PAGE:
Giant Axonal Neuropathy Gene Therapy Well-Tolerated With Some Clinical Benefit


New data from a single-site, first-in-human study were presented at the 2023 MDA Conference.

scAAV9-JeT-GAN intrathecal gene therapy was well-tolerated and seemed to slow disease progression in patients with giant axonal neuropathy (GAN), according to data from a phase 1, first-in-human, single-site trial (NCT02362438).

These data were presented at the 2023 Muscular Dystrophy Association (MDA) Clinical & Scientific Conference, March 19-22, in Dallas, Texas, by first author Diana Bharucha-Goebel, MD, neuromuscular neurologist, Children's National.

“Critically, patients with GAN present within the first few years of life with gait impairment, and the disease is marked by progressive motor decline, reduced coordination, and effects on vision, swallowing, and respiratory function. Ambulation is typically lost within the first decade of life, and death occurs in the second or third decade of life, typically from respiratory failure,” Bharucha-Goebel and colleagues wrote in the poster.

The trial has dosed 14 participants with GAN with either 3.5x1013, 1.2x1014, 1.8x1014, or 3.5x1014 total vector genomes. All participants received corticosteroid immunomodulation, while participants with biallelic null variants (n = 4) received additional T-cell targeted immune modulation. The primary endpoint was safety, as defined by treatment-emergent adverse events (TEAEs) and change in motor function measure (MFM-32) score at 1 year after treatment compared to baseline.Additional immunologic data were collected.

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Investigators found that as of February 2023, there were 644 TEAEsand 144 possible related to scAAV9-JeT-GAN treatment. TEAEs commonly included abnormal vital capacity, upper respiratory infection, acidosis, hyperglycemia, leukocytosis, thrombocytosis, cerebrospinal fluid (CSF) white blood cell pleocytosis, headache, and intracranial hypertension. Out of 43, 1 serious AE of fever and vomiting requiring intravenous fluids was possibly related to treatment. Other frequent serious AEs included urinary tract infection, scoliosis, upper respiratory tract infection, hedache, fracture, and constipation. Two deaths occurred, these were due to pulmonary complications deemed related to GAN and not the gene therapy.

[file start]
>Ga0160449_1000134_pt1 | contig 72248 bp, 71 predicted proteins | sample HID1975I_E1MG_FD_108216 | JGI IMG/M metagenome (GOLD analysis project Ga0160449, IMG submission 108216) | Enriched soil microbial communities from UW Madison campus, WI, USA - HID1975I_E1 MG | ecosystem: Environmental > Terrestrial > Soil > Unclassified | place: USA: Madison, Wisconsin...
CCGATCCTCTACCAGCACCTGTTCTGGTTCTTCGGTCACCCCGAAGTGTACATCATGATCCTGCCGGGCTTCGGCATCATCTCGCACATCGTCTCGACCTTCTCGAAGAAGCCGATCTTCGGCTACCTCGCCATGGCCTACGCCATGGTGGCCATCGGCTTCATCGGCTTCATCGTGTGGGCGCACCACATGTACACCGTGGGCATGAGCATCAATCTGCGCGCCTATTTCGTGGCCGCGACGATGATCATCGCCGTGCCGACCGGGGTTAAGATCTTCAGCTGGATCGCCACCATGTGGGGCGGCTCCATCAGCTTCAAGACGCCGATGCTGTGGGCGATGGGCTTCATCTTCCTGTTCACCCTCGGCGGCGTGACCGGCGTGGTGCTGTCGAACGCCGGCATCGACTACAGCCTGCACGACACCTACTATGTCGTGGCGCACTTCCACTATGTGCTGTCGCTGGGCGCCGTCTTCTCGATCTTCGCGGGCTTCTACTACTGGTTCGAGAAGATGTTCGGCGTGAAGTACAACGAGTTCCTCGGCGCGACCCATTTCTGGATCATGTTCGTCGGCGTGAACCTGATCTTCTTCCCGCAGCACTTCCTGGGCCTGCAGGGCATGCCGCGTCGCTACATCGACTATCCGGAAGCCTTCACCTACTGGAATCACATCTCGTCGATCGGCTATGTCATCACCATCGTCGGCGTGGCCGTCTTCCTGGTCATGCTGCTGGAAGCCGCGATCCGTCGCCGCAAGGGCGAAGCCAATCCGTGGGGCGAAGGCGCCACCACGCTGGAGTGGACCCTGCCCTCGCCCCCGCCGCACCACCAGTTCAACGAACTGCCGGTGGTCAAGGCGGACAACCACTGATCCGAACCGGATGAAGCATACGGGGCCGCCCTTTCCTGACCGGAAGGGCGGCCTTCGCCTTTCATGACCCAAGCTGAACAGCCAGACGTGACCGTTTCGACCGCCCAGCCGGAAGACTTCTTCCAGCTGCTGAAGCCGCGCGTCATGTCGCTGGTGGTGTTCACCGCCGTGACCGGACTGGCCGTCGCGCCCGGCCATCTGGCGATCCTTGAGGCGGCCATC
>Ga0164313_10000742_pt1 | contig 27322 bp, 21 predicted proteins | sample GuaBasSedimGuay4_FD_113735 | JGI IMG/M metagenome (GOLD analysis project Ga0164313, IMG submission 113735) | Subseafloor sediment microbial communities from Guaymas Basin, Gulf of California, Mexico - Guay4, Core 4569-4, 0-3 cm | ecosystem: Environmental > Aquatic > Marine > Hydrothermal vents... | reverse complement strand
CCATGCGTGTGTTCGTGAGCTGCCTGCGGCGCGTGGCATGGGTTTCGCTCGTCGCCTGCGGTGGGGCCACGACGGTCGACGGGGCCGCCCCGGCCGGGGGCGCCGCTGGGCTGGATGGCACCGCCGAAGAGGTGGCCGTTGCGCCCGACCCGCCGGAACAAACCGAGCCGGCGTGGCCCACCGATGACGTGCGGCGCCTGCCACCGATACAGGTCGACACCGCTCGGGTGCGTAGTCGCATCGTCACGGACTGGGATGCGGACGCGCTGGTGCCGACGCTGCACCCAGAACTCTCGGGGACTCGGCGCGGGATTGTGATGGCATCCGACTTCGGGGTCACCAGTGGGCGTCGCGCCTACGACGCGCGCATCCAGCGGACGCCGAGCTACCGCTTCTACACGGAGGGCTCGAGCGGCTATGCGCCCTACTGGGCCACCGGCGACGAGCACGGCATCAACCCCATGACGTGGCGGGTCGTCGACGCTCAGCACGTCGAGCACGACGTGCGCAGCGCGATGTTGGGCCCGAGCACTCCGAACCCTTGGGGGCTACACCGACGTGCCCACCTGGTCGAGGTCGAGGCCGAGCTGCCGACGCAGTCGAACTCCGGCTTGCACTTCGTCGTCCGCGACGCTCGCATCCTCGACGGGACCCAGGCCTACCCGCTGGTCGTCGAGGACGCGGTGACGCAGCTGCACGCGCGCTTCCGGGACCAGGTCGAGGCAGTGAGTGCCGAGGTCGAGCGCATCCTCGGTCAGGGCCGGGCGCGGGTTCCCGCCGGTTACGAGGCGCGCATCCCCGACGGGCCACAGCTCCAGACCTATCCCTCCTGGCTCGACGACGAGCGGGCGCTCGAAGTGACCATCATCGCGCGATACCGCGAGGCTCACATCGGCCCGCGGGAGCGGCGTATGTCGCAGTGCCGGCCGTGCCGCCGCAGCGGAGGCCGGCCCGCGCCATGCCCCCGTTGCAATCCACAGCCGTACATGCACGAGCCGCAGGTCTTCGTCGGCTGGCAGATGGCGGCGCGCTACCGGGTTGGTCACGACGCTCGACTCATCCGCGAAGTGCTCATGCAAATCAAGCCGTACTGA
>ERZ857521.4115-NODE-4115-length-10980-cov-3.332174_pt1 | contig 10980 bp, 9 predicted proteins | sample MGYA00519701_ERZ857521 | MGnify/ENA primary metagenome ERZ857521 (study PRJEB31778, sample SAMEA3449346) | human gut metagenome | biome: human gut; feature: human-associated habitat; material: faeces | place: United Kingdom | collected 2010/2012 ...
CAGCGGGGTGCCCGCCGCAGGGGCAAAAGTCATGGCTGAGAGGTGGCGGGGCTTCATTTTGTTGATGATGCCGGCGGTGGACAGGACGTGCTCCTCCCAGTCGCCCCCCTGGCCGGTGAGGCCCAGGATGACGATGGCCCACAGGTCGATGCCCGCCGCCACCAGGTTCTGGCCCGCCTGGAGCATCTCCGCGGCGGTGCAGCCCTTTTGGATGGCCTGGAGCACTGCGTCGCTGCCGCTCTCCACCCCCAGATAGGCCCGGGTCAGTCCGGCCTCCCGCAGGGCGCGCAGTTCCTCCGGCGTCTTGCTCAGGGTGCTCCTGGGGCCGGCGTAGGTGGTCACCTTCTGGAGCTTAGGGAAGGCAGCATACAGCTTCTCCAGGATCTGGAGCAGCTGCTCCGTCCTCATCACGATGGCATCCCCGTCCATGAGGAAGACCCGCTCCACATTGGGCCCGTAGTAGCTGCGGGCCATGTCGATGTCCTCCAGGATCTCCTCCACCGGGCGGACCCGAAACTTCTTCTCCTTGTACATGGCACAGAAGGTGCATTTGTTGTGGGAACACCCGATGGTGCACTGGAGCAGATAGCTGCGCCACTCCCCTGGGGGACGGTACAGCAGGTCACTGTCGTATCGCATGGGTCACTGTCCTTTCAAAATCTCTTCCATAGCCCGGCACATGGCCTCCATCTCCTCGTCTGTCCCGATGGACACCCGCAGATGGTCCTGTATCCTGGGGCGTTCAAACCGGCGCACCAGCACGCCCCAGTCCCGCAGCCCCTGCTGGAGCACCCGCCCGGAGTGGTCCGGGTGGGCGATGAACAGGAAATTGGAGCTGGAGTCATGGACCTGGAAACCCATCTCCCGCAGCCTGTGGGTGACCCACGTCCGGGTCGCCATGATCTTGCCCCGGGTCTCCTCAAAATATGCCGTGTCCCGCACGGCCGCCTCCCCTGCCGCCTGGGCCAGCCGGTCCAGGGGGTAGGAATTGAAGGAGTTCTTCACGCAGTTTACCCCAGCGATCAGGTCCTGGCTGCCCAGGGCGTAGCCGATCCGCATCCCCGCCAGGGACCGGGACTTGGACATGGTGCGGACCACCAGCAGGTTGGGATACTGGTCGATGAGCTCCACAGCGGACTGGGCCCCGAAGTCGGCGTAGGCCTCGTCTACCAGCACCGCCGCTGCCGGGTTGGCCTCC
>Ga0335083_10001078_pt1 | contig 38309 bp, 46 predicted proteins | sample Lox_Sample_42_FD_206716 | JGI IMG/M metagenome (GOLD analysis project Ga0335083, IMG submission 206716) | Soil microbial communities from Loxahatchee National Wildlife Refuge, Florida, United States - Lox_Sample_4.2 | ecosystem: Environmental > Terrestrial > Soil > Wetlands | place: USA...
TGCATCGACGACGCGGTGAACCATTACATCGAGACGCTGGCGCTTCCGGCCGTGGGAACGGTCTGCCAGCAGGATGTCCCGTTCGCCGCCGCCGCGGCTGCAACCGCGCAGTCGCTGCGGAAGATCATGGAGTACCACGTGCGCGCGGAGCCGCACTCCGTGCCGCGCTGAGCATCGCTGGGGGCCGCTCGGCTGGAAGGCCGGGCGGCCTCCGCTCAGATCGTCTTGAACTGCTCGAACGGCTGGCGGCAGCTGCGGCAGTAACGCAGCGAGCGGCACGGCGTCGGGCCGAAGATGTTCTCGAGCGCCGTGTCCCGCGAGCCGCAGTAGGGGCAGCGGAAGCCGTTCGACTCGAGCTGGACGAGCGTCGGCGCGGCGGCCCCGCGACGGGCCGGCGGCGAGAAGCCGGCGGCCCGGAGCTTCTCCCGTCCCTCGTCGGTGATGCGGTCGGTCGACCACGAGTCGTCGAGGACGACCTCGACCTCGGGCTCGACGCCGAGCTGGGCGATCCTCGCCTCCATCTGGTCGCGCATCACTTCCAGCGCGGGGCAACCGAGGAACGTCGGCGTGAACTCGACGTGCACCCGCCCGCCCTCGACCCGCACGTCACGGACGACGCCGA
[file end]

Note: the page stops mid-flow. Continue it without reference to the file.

In terms of efficacy, investigators found that the 3 highest dose groups combined had a significantly slowed annual decline in MFM-32 score (P = .002) at 1 year post treatment. Sensory nerve action potential responses also persisted and/or reemerged after gene therapy compared to a declination in natural history, and regenerative clusters in the superficial sensory nerve and on the contralateral side increased in density at 1 year post-treatment. Immunology assessments revealed that CSF white blood cell elevations peaked at months 3-6 post-treatment and were clinically silent and self-limited, anti-AAV9 antibodies peaked at 1:2,560 to 1:327,680 titers, 12 participants had an increased T-cell interferon (IFN)-γ response, and participants receiving T-cell immune suppression had an overall lower IFN-γ response.

“The frequency of serious AEs appears to be more closely linked to baseline disease severity than dose... gene transfer for GAN to marked slowing in disease progression in the combined 3 highest dose cohorts, and this slowing is maintained over long periods of follow up... This data supports further exploration into the impact of scAAV90JeT-GAN in younger or milder individuals with GAN,” Bharucha-Goebel and colleagues concluded.

Read more coverage of the 2023 MDA Conference here.

Bharucha-Goebel D, Saade D, Todd J, et al. First-in-human intrathecal gene transfer study for Giant Axonal Neuropathy: Assessment of long-term efficacy and review of safety. Presented at: 2023 MDA Conference, March 19-22; Dallas, Texas. Poster #135
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